This UK and overseas delivery company has shrunk by more than a third over the last year. Buy, sell, or hold?
Full-year results to 26 March
- Revenue down 5% to £12.04 billion
- Overall group operating loss of £748 million, down from a profit of £577 million
- No final dividend payment
- Net debt of £1.5 billion, up from £985 million
- Targeting an overall group adjusted operating profit for the current financial year (2023/24)
Non-executive chairman Keith Williams said:
"As we enter 2023-24 we have grounds for optimism. The economic climate remains challenging, and Royal Mail faces the task of rebuilding business from the damage caused by industrial action. To do this successfully and plan for the long term, urgent reform of the Universal Service Obligation is essential.
“Our plan is to return to group profitability this year but also seize the opportunity for both businesses to deliver ongoing profits thereafter, to the benefit of both our employees, customers and shareholders."
Formerly known as Royal Mail Group, International Distributions Services (LSE:IDS) operates UK and overseas businesses.
Its UK focused Royal Mail division collects, sorts, and delivers letters and parcels. Under Royal Mail and Parcelforce brands and as the UK’s sole designated Universal Service Provider, it provides a ‘one-price-goes-anywhere’ service on a range of letters and parcels to over 31 million addresses across the UK, six-days-a-week.
Its international business - General Logistics Systems (GLS) - works overseas in around 40 countries including more than 30 in Europe, Canada, and a selection of states in the USA.
For a round-up of these latest results announced on 18 May, please click here.
Tracing its roots back more than 500 years to 1516, IDS today employs more than 150,000 people. A constituent of the FTSE 250 index, its competitors arguably include the likes of United Parcel Service Inc Class B (NYSE:UPS), FedEx Corp (NYSE:FDX) and Deutsche Post AG (XETRA:DPW).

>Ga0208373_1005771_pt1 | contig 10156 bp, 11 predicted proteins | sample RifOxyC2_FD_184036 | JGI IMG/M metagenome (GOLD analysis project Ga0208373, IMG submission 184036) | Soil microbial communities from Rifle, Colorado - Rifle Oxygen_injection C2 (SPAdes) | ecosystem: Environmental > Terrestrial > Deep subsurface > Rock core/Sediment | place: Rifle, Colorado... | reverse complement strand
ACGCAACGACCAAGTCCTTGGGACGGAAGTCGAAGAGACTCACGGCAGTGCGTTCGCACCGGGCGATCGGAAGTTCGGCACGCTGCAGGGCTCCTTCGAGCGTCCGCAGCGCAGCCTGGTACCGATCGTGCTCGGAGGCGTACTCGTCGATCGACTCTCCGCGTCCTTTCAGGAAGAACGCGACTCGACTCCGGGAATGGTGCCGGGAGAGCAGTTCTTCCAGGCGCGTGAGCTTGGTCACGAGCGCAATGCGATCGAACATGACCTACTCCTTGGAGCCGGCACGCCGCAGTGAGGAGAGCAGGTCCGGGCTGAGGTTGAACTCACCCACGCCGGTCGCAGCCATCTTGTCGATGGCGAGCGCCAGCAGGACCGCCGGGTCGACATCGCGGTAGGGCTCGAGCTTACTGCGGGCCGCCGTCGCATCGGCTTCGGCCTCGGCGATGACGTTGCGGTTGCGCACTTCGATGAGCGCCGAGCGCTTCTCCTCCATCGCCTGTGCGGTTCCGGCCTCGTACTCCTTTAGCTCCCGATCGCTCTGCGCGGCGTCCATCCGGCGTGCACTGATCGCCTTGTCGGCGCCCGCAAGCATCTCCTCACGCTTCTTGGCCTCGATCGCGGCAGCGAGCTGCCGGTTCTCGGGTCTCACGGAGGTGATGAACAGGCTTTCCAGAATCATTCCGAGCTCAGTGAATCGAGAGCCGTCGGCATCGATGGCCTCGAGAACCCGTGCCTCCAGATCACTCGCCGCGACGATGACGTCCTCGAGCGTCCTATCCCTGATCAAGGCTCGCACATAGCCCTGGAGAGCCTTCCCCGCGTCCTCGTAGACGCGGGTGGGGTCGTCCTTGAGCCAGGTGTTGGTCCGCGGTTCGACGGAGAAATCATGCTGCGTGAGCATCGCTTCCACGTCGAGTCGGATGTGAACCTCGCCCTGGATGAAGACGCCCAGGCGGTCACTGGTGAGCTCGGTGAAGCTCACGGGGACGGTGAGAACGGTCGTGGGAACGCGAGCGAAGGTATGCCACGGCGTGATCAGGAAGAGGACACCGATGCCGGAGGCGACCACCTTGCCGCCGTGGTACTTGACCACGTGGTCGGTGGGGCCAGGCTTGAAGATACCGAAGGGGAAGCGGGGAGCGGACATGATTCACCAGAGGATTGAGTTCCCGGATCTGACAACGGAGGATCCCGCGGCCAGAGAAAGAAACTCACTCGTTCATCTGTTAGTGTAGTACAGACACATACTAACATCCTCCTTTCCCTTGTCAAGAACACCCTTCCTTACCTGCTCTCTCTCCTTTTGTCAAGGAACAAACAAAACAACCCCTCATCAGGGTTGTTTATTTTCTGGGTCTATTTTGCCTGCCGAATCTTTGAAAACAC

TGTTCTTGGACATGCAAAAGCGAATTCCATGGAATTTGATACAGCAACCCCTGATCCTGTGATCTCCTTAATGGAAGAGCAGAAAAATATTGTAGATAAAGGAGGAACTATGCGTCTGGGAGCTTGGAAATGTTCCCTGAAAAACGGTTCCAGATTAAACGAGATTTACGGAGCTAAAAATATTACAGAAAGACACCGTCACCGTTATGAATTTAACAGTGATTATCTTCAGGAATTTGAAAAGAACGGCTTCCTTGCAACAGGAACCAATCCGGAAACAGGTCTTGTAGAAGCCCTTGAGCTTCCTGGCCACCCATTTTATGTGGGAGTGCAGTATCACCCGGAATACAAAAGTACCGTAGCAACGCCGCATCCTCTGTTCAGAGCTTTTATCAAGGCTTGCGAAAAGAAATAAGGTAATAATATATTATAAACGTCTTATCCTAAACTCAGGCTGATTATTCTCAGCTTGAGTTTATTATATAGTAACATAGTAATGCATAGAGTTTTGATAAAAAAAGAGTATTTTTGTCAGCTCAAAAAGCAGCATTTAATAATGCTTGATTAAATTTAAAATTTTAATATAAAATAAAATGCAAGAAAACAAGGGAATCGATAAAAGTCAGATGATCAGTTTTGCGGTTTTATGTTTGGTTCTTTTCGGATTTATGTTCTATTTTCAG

The largely UK focused Royal Mail division generates most of the company's sales at around two-thirds, with GLS making up the balance. Royal Mail is currently undergoing a large-scale modernisation programme, designed to boost productivity and deal with the impact of declining letter mail volume.
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For investors, management’s desire to right size and improve productivity, and its continuing disagreements with staff unions, remains front and centre. Inflationary cost pressures such as elevated fuel bills and increased customs processing following Brexit continue to warrant consideration. So do hopes to reform its universal service obligations with the UK government and suspended dividend payments.
On the upside, management’s push to increase efficiency across both businesses, but particularly at Royal Mail, is ongoing. GLS remains profitable, with potential for a separation of both businesses going forward a possibility. Management still considers its balance sheet to be strong, with liquidity of £1.7 billion available, while an overall group return to profitability could see a return to the dividend list.
A consensus analyst fair value estimate in excess of 250p per share looks to inject some longer-term optimism. However, there are some serious hurdles for the business to navigate, and management will be judged on how well it executes the modernisation programme. For now, it remains sensible to approach the shares with a generous dose of caution.
- Exposure to online shopping trends
- Geographical diversity
- Inflationary costs pressures
- Falling letter volumes
The average rating of stock market analysts:
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